Allen Salway, DigDeep, and the Navajo Water Project


DigDeep and the Navajo Water Project

Image courtesy of DigDeep, Navajo Water Project

Allen Salway is particularly passionate about DigDeep and the Navajo Water Project, which has become one of his main focuses for activism. These projects, which Salway has collaborated with, focus on the prominent issue of Indigenious people lacking access to clean water. The cause primarily stems from uranium contamination and lack of infrastructure on tribal lands. DigDeep created The Navajo Water Project to provide water systems and wells and distribute clean water in order to combat this problem.

Roughly 1.6 million Americans do not have running water for showers, baths, and their toilet. Millions more than that do not have access to clean drinking water. DigDeep is a non-profit human rights organization that focuses on providing these essential functions. This organization does more than just donate clean water, they provide long term solutions by helping communities build low cost water systems and teaching them how to manage the systems.

Image courtesy of DigDeep, Navajo Water Project

DigDeep as a company views access to clean water as a human rights issue. Part of their mission is that every American should have equal access to clean running water and that communities have the responsibility to invest in that goal. DigDeep recognizes the feasibility of their goal lies in transparency, education, and sustainability in their work with communities to implement water and electrical systems. In order to ensure long term benefits DigDeep adapts the project to fit the experiences and resources of the community so those families can maintain the system and use it on their own once it has been completed.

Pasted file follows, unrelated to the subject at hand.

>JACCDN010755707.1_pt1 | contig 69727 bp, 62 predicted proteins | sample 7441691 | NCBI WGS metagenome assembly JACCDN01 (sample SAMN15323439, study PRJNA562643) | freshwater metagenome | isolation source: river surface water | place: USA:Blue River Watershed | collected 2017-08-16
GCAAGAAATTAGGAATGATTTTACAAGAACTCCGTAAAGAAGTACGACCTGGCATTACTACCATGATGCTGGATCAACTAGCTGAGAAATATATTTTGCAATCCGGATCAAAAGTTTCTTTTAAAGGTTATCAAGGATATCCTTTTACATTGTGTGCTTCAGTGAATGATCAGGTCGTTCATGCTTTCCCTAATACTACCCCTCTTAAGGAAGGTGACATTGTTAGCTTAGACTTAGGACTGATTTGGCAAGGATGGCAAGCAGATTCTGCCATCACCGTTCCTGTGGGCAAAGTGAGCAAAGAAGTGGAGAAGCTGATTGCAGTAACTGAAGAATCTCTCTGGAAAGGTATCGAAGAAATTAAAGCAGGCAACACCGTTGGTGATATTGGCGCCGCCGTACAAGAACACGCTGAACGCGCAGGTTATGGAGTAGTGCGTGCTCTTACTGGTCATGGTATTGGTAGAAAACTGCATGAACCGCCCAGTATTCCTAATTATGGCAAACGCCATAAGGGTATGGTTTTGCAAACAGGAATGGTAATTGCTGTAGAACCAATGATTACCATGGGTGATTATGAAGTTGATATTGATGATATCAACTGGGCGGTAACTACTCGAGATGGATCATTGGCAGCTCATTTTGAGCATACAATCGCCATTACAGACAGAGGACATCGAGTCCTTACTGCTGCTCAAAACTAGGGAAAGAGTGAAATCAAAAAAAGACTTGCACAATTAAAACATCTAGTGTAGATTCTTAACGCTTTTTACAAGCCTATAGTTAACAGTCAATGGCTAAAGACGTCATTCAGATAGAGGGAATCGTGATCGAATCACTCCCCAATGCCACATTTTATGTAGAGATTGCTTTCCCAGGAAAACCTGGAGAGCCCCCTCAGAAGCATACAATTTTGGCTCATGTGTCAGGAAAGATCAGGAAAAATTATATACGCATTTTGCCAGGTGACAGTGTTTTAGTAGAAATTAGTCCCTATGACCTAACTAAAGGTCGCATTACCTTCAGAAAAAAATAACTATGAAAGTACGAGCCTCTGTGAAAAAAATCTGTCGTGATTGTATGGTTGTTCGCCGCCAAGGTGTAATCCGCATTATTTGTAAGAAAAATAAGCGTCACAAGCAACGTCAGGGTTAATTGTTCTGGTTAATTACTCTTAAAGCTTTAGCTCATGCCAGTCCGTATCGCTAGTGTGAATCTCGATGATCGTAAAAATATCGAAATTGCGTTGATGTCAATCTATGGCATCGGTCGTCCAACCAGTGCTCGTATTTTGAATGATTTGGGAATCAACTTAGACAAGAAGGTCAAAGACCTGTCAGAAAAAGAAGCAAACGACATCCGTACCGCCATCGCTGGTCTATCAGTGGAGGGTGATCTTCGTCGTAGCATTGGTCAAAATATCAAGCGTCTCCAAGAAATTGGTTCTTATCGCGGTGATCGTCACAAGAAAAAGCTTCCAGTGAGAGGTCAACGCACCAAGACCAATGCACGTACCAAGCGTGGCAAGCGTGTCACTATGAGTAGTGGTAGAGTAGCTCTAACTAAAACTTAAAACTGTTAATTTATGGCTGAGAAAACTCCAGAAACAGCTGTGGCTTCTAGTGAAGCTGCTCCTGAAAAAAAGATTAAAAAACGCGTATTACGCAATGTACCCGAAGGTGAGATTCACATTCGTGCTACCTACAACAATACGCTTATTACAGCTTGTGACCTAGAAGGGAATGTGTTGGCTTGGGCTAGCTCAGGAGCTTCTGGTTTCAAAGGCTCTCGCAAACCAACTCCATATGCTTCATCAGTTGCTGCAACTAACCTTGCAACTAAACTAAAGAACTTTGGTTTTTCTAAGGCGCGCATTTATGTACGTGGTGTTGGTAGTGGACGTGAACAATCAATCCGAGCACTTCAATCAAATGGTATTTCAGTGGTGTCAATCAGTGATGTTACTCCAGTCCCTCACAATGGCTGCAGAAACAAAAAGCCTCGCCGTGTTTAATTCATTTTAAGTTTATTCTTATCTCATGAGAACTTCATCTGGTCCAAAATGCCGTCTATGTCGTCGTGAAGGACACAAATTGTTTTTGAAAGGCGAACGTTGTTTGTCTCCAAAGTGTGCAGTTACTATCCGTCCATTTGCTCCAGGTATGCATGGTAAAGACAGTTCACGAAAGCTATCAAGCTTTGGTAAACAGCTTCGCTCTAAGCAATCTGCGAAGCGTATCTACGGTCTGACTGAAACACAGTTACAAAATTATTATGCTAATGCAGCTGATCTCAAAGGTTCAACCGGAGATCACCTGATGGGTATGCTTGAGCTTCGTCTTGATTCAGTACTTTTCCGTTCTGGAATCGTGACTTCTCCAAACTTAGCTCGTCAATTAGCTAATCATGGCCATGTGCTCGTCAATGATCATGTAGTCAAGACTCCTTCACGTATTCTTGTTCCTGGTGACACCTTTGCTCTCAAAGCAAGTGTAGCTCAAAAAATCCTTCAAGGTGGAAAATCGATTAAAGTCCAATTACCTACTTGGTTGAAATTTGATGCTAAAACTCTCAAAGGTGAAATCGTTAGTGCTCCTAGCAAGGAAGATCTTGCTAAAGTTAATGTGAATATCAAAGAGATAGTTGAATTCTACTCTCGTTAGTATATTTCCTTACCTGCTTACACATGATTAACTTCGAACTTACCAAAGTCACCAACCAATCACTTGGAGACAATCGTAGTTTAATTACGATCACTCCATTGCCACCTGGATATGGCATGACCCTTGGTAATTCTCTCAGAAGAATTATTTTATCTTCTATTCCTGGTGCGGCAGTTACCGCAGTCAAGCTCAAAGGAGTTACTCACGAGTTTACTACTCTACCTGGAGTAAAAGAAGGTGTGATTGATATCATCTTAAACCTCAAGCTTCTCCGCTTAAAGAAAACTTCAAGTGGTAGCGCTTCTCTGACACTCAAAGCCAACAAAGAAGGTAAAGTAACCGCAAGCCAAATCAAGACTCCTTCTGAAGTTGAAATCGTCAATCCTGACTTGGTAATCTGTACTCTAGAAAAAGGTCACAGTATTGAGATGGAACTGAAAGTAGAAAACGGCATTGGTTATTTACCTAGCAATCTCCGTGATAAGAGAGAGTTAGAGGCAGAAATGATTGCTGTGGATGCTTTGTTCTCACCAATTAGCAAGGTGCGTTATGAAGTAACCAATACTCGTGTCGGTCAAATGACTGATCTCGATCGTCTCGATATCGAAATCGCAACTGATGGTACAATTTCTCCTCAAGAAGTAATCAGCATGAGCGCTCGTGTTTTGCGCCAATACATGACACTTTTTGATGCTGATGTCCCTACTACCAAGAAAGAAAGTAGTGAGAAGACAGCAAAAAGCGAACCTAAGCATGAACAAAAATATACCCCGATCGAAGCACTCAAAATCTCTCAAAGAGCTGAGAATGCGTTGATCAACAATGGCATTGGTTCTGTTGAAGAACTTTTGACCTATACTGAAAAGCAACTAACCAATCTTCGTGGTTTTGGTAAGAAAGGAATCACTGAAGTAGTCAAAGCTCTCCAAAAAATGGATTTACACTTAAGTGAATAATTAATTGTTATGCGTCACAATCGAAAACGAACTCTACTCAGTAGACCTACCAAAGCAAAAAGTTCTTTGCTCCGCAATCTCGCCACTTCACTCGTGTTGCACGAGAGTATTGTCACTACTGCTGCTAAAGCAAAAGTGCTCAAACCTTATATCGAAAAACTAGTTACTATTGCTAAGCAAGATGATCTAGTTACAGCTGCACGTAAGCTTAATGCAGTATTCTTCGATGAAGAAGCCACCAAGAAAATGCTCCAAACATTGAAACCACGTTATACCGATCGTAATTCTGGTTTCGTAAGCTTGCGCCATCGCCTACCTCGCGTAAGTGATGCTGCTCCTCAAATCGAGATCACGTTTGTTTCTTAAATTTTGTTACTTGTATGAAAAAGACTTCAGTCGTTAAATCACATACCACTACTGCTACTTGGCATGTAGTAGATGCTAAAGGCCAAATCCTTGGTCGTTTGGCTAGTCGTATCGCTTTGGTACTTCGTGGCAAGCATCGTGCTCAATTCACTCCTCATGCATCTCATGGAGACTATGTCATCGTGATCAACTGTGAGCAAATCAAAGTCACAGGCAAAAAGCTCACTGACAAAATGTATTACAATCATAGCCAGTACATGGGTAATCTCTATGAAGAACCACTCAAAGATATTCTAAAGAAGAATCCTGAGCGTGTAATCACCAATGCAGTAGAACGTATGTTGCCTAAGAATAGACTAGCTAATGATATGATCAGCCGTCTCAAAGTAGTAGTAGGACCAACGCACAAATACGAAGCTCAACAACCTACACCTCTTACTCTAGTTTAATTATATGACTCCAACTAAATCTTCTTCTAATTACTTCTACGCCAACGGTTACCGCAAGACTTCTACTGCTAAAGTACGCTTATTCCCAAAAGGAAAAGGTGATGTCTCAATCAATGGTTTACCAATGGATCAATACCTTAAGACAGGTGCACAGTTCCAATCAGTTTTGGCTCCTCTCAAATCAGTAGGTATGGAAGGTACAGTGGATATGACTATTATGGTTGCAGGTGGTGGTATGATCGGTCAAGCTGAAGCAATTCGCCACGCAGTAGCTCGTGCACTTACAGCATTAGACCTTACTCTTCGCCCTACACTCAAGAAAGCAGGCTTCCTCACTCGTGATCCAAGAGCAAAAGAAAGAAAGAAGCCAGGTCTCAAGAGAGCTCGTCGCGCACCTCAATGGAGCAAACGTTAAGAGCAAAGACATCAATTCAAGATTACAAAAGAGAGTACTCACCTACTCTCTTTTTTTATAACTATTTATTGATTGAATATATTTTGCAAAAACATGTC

The Navajo Water Project is a subset of the DigDeep organization that specifically addresses Native peoples’ lack of access to water and electricity. The organization works with families on tribal lands across New Mexico, Arizona, and Utah to bring them clean, running water and electricity. The project was started in 2014 after realizing the disparity of Indeginous families that lack water. Navajo families are 67 times more likely to live without running water and 40% of Navajo families still do not have a sink or toilet. They also pay much higher rates for the water they haul to their homes, which they frequently must travel hours to get.

Image courtesy of DigDeep, Navajo Water Project

The Navajo Water Project supports Native communities by using 100% of public donations to fund water access projects along with selling goods made by Navajo people with 100% of proceeds going to the projects. Salway is an ambassador for DigDeep. He has held several events in collaboration with the organization raising over $100,000 and providing water and electricity to more than 85 families. Once funded, DigDeep provides sources where water can be pumped, treated and stored locally, they provide home water systems that have a storage capacity of 1,200 gallons for hot and cold water, and they deliver trucks of clean water to families nearby at each project.

Another important facet of this work, is education because the DigDeep organization believes that sustainability is key in regards to water resources. The organization works to help people develop a new understanding of their relationship with water. DigDeep wants to ensure that the world's finite clean water resources do not disappear through education about preventable water waste.

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